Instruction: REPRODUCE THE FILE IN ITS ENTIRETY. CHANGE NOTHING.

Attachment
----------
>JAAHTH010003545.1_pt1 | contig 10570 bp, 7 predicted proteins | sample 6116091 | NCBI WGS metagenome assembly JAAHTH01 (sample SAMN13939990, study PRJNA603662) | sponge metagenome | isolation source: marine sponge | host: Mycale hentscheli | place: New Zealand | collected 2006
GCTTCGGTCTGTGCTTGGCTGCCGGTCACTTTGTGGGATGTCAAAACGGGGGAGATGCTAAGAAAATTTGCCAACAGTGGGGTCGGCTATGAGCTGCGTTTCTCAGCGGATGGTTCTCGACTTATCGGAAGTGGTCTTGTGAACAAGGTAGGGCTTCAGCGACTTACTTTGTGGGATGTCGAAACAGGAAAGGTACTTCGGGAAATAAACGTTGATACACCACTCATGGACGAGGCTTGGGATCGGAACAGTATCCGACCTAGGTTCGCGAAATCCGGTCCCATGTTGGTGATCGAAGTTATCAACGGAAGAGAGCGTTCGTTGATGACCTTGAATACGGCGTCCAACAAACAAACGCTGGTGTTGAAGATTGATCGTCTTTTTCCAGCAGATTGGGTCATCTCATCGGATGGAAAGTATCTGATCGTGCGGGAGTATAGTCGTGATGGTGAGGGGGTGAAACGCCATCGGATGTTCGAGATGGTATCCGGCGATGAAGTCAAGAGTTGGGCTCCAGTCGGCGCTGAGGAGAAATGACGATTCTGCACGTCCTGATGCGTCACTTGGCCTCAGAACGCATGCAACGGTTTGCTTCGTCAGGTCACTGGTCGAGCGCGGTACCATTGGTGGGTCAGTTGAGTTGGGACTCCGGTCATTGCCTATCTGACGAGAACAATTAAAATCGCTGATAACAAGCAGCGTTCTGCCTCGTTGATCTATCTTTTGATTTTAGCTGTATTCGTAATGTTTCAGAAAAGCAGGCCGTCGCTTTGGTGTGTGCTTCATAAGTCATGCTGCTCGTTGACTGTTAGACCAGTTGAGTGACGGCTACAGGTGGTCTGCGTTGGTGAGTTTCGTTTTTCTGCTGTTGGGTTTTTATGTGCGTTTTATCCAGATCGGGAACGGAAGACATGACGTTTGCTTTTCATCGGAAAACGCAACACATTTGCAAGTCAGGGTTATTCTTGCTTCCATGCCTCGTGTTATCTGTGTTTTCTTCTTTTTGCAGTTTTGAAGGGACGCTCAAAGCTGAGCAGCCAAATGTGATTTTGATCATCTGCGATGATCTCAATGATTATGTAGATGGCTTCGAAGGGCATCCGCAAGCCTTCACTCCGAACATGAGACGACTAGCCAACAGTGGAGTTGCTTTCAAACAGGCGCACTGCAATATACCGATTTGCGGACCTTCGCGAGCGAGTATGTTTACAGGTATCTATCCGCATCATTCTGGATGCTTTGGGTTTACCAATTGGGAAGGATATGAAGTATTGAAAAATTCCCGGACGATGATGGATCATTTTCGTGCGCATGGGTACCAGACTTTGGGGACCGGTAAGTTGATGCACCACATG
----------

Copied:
>JAAHTH010003545.1_pt1 | contig 10570 bp, 7 predicted proteins | sample 6116091 | NCBI WGS metagenome assembly JAAHTH01 (sample SAMN13939990, study PRJNA603662) | sponge metagenome | isolation source: marine sponge | host: Mycale hentscheli | place: New Zealand | collected 2006
GCTTCGGTCTGTGCTTGGCTGCCGGTCACTTTGTGGGATGTCAAAACGGGGGAGATGCTAAGAAAATTTGCCAACAGTGGGGTCGGCTATGAGCTGCGTTTCTCAGCGGATGGTTCTCGACTTATCGGAAGTGGTCTTGTGAACAAGGTAGGGCTTCAGCGACTTACTTTGTGGGATGTCGAAACAGGAAAGGTACTTCGGGAAATAAACGTTGATACACCACTCATGGACGAGGCTTGGGATCGGAACAGTATCCGACCTAGGTTCGCGAAATCCGGTCCCATGTTGGTGATCGAAGTTATCAACGGAAGAGAGCGTTCGTTGATGACCTTGAATACGGCGTCCAACAAACAAACGCTGGTGTTGAAGATTGATCGTCTTTTTCCAGCAGATTGGGTCATCTCATCGGATGGAAAGTATCTGATCGTGCGGGAGTATAGTCGTGATGGTGAGGGGGTGAAACGCCATCGGATGTTCGAGATGGTATCCGGCGATGAAGTCAAGAGTTGGGCTCCAGTCGGCGCTGAGGAGAAATGACGATTCTGCACGTCCTGATGCGTCACTTGGCCTCAGAACGCATGCAACGGTTTGCTTCGTCAGGTCACTGGTCGAGCGCGGTACCATTGGTGGGTCAGTTGAGTTGGGACTCCGGTCATTGCCTATCTGACGAGAACAATTAAAATCGCTGATAACAAGCAGCGTTCTGCCTCGTTGATCTATCTTTTGATTTTAGCTGTATTCGTAATGTTTCAGAAAAGCAGGCCGTCGCTTTGGTGTGTGCTTCATAAGTCATGCTGCTCGTTGACTGTTAGACCAGTTGAGTGACGGCTACAGGTGGTCTGCGTTGGTGAGTTTCGTTTTTCTGCTGTTGGGTTTTTATGTGCGTTTTATCCAGATCGGGAACGGAAGACATGACGTTTGCTTTTCATCGGAAAACGCAACACATTTGCAAGTCAGGGTTATTCTTGCTTCCATGCCTCGTGTTATCTGTGTTTTCTTCTTTTTGCAGTTTTGAAGGGACGCTCAAAGCTGAGCAGCCAAATGTGATTTTGATCATCTGCGATGATCTCAATGATTATGTAGATGGCTTCGAAGGGCATCCGCAAGCCTTCACTCCGAACATGAGACGACTAGCCAACAGTGGAGTTGCTTTCAAACAGGCGCACTGCAATATACCGATTTGCGGACCTTCGCGAGCGAGTATGTTTACAGGTATCTATCCGCATCATTCTGGATGCTTTGGGTTTACCAATTGGGAAGGATATGAAGTATTGAAAAATTCCCGGACGATGATGGATCATTTTCGTGCGCATGGGTACCAGACTTTGGGGACCGGTAAGTTGATGCACCACATG